The Call of Masonry
Editor’s Note: It can take years to find out what you’re really interested in – and what makes you happy. As part of a Friday series of essays produced in partnership with The Telling Room in Portland, Maine, Charlie Jordan shared his story.
By Charlie Jordan
Last year, I failed a bunch of classes, just like the year before. There are a few different reasons why I failed: I forgot to do my homework; the homework was hard; and I didn’t like the classes. Sometimes it was about the teacher; sometimes it was about the class itself.
I’m doing a little better this year. I’m now a junior and allowed to go to a vocational high school called PATHS. I am taking a course there called Masonry. I am one of a few first-year [students] and a couple of second-year [students], and I am ahead of all other first years. From the first day, I’ve grasped how to do it more quickly than the others.
I chose masonry, because it was one of three options that I could choose from, and it seemed more exciting than the others. Masonry is all about working with your hands, and that’s what I like to do. During the first day there, the teacher taught us how to mix mortar, how to use our tools, and how to lay block. I made new friends from different schools, and they even gave me a nickname – Rico.
There was a parent-teacher conference last month, and my teacher gave out the greatest review I’ve ever gotten in my whole life. I’ve never experienced the burning happiness that I felt in myself that day, because I never did any of my homework or anything good in school to get a review like that. Word got out among my family. I remember my grandmother telling me she was proud of me. I was happy, but it soon got old and no one said anything about it anymore. Sometimes I get a “Hey, how is your masonry class going?” But, other than that, it’s just my mom asking how school went that day.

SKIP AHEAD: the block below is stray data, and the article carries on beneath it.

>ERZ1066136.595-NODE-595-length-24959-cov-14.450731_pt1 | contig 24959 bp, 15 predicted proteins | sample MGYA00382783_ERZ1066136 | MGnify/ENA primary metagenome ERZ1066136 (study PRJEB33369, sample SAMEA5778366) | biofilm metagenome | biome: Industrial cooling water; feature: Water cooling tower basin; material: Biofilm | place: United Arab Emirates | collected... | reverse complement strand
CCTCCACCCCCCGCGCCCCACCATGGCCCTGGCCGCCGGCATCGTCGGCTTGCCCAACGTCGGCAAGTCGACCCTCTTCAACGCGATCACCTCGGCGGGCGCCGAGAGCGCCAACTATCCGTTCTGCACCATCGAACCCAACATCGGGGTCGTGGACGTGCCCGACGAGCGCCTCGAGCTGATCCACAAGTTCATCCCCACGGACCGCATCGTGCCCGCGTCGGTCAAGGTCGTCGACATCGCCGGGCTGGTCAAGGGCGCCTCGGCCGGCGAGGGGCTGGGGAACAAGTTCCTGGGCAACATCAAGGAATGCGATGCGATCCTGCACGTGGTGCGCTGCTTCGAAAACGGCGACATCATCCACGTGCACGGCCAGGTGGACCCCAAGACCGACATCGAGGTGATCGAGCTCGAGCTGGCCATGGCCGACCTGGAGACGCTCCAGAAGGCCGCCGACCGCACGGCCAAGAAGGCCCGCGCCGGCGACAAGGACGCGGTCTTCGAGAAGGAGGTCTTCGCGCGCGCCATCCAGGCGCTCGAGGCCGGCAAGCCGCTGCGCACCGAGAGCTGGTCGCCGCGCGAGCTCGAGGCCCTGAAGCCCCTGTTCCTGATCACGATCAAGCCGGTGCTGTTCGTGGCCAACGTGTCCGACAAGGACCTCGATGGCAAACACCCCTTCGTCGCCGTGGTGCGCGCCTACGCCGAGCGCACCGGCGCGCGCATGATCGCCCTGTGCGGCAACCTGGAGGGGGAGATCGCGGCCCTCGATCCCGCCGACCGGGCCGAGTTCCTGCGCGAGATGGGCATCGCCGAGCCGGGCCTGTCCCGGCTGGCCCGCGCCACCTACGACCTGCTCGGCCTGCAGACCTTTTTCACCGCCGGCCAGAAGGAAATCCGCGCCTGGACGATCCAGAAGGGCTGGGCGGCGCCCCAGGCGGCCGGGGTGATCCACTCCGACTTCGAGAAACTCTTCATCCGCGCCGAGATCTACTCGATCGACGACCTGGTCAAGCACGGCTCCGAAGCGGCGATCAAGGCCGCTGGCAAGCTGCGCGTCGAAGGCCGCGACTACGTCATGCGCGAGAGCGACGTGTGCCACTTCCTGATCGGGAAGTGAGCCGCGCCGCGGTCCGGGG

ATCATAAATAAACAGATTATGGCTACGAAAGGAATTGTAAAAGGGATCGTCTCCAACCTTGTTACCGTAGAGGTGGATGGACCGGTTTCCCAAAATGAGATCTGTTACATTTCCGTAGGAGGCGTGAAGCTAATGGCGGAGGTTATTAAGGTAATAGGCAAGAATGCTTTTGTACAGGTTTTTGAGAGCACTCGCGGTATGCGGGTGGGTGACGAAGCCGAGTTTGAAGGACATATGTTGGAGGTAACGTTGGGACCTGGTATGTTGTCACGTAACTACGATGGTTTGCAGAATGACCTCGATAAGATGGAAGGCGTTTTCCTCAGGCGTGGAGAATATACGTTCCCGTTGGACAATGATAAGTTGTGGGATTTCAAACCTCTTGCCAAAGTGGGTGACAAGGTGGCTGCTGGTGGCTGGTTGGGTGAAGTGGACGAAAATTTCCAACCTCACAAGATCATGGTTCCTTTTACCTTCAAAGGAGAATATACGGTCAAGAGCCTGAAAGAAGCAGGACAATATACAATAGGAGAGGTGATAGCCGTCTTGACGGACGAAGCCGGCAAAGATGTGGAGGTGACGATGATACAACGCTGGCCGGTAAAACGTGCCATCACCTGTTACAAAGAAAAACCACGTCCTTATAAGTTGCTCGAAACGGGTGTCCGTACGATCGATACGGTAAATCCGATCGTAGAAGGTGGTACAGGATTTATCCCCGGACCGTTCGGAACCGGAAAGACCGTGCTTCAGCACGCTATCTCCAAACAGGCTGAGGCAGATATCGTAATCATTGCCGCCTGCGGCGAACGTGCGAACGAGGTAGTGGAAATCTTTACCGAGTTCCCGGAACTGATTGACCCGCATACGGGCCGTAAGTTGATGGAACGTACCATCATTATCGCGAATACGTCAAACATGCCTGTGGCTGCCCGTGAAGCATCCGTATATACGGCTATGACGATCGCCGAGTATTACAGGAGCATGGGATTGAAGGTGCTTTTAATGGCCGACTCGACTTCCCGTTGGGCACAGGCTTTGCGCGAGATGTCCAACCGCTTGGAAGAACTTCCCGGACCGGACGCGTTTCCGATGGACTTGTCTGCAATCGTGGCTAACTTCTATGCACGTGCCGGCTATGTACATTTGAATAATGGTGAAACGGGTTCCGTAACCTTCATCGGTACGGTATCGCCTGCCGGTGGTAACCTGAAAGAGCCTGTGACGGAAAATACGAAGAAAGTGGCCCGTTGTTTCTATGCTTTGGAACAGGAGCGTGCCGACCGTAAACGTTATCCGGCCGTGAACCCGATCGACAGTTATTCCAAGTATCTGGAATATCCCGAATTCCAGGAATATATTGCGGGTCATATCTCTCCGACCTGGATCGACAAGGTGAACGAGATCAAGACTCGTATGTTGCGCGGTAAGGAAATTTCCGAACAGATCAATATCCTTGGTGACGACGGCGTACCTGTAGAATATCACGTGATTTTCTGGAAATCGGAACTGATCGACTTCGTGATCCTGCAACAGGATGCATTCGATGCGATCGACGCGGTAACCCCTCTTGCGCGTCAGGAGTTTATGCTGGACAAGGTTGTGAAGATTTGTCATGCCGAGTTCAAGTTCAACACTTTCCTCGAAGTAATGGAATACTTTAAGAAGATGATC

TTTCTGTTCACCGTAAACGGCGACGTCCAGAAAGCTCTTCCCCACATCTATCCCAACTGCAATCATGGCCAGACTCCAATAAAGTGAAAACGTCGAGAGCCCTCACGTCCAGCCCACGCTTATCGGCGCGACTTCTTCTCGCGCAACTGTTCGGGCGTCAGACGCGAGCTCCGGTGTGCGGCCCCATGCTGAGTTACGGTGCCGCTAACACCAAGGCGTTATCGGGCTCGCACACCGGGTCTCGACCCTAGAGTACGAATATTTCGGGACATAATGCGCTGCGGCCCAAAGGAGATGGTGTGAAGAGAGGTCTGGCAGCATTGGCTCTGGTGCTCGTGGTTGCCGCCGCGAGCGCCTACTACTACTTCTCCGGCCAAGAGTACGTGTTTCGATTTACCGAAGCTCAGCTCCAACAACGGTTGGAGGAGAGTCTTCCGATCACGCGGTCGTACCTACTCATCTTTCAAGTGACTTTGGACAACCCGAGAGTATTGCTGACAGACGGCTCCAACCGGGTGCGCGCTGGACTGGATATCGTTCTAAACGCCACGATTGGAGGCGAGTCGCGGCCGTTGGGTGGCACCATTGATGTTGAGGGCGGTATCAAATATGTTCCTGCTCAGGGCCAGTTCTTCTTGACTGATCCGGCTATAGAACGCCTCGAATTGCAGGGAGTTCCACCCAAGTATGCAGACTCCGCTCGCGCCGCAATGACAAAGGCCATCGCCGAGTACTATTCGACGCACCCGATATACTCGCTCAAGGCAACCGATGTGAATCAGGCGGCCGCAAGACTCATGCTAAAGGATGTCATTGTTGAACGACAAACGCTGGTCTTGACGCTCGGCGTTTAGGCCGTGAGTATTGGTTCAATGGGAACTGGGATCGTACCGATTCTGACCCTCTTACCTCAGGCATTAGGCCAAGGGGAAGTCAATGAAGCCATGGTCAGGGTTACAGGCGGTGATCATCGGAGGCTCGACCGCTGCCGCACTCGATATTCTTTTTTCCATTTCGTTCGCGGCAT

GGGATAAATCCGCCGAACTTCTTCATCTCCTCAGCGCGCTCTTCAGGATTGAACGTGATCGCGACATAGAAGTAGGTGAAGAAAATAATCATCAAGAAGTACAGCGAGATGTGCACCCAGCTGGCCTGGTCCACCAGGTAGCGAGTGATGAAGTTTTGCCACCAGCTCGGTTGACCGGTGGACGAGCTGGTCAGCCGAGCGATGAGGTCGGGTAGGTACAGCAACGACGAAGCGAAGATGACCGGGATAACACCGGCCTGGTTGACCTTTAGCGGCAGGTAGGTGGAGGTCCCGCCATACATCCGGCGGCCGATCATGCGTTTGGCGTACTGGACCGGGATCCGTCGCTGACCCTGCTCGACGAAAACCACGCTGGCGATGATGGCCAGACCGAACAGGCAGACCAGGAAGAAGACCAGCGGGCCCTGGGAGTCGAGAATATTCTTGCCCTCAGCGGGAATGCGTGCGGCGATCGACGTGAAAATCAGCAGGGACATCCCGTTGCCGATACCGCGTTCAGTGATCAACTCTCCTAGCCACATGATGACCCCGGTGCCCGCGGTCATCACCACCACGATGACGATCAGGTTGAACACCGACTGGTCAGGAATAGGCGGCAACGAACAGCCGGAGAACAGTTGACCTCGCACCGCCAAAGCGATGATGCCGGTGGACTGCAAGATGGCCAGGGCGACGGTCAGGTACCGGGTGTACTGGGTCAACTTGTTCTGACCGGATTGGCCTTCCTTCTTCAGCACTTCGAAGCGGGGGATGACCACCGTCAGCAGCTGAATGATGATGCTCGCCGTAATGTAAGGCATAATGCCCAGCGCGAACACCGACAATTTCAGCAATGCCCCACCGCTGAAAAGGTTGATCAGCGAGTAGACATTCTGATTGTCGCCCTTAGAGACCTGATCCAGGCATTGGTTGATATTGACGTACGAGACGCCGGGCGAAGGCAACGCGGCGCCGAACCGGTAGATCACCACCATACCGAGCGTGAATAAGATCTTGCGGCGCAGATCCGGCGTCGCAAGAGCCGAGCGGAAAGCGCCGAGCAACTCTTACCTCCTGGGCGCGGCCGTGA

Let me tell you a little bit more about masonry. It’s not just a class; it’s given me a new perspective on my life. All big buildings are made up of masonry units (brick, block, stone), and it is put together with a kind of substance that makes the units stick, called mortar. There is fake mortar – lime mortar – which you practice with and, when it dries, you can take apart very easily. Then there’s real mortar that is made by adding cement to the mixture.
Since the beginning of the year, a couple of weeks into using the real mortar, I started seeing things a lot differently than I had before. In school and while walking down the street, I look at brick buildings and see old and crumbly brick and mortar. I think to myself that it needs some work. I, myself, need work as I’m slowly building up my own life wall. I know I’m not complete with myself in this world and I’m fine with that. I have a ways to go. I started out doing horribly in school, but having this new skill is making me think differently and make better decisions.
I’m proud of myself, thanks to my masonry class. Seeing how not a lot of people are masons nowadays, I think more kids should take this course. I’m not quite sure yet, but it looks like a good possibility for my distant future. In the meantime, I might help rebuild a chimney at my great grandparents’ house, because it is very, very old and unstable. That’s masonry, and I love it.
This story was written in a residency taught by Portland, Maine-based non-profit writing center for youth The Telling Room, www.tellingroom.org. Charlie Jordan was published in the latest anthology, Illumination: An Encyclopedia of Wonder in Stories and Poems. To hear him read “Masonry” in his own voice, visit the soundcloud page: https://soundcloud.com/tellingroom/masonry-by-charlie-jordan.